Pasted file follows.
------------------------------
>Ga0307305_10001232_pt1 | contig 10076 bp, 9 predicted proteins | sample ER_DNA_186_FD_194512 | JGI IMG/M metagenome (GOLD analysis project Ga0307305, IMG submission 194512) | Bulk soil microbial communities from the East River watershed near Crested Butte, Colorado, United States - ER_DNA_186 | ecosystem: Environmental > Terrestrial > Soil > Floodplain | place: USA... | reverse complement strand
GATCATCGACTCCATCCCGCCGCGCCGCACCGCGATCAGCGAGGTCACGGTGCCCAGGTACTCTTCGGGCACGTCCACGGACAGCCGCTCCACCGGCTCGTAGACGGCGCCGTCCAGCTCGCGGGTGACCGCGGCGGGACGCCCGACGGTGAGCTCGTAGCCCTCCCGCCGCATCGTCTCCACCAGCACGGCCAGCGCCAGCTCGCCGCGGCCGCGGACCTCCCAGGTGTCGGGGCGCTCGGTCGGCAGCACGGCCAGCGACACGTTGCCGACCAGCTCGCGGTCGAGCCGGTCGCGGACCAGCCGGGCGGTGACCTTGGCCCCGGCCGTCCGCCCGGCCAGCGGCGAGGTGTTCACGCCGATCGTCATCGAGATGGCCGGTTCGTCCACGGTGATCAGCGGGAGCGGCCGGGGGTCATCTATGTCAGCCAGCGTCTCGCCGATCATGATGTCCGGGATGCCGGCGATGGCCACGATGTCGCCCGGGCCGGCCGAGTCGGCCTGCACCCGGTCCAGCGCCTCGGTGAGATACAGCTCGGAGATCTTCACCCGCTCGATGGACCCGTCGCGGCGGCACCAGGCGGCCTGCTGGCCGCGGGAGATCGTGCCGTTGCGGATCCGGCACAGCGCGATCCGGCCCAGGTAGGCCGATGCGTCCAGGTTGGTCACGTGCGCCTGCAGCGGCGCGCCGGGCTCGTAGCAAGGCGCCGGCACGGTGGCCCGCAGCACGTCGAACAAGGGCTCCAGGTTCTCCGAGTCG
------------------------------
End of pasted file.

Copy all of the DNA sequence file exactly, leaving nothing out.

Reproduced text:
>Ga0307305_10001232_pt1 | contig 10076 bp, 9 predicted proteins | sample ER_DNA_186_FD_194512 | JGI IMG/M metagenome (GOLD analysis project Ga0307305, IMG submission 194512) | Bulk soil microbial communities from the East River watershed near Crested Butte, Colorado, United States - ER_DNA_186 | ecosystem: Environmental > Terrestrial > Soil > Floodplain | place: USA... | reverse complement strand
GATCATCGACTCCATCCCGCCGCGCCGCACCGCGATCAGCGAGGTCACGGTGCCCAGGTACTCTTCGGGCACGTCCACGGACAGCCGCTCCACCGGCTCGTAGACGGCGCCGTCCAGCTCGCGGGTGACCGCGGCGGGACGCCCGACGGTGAGCTCGTAGCCCTCCCGCCGCATCGTCTCCACCAGCACGGCCAGCGCCAGCTCGCCGCGGCCGCGGACCTCCCAGGTGTCGGGGCGCTCGGTCGGCAGCACGGCCAGCGACACGTTGCCGACCAGCTCGCGGTCGAGCCGGTCGCGGACCAGCCGGGCGGTGACCTTGGCCCCGGCCGTCCGCCCGGCCAGCGGCGAGGTGTTCACGCCGATCGTCATCGAGATGGCCGGTTCGTCCACGGTGATCAGCGGGAGCGGCCGGGGGTCATCTATGTCAGCCAGCGTCTCGCCGATCATGATGTCCGGGATGCCGGCGATGGCCACGATGTCGCCCGGGCCGGCCGAGTCGGCCTGCACCCGGTCCAGCGCCTCGGTGAGATACAGCTCGGAGATCTTCACCCGCTCGATGGACCCGTCGCGGCGGCACCAGGCGGCCTGCTGGCCGCGGGAGATCGTGCCGTTGCGGATCCGGCACAGCGCGATCCGGCCCAGGTAGGCCGATGCGTCCAGGTTGGTCACGTGCGCCTGCAGCGGCGCGCCGGGCTCGTAGCAAGGCGCCGGCACGGTGGCCCGCAGCACGTCGAACAAGGGCTCCAGGTTCTCCGAGTCG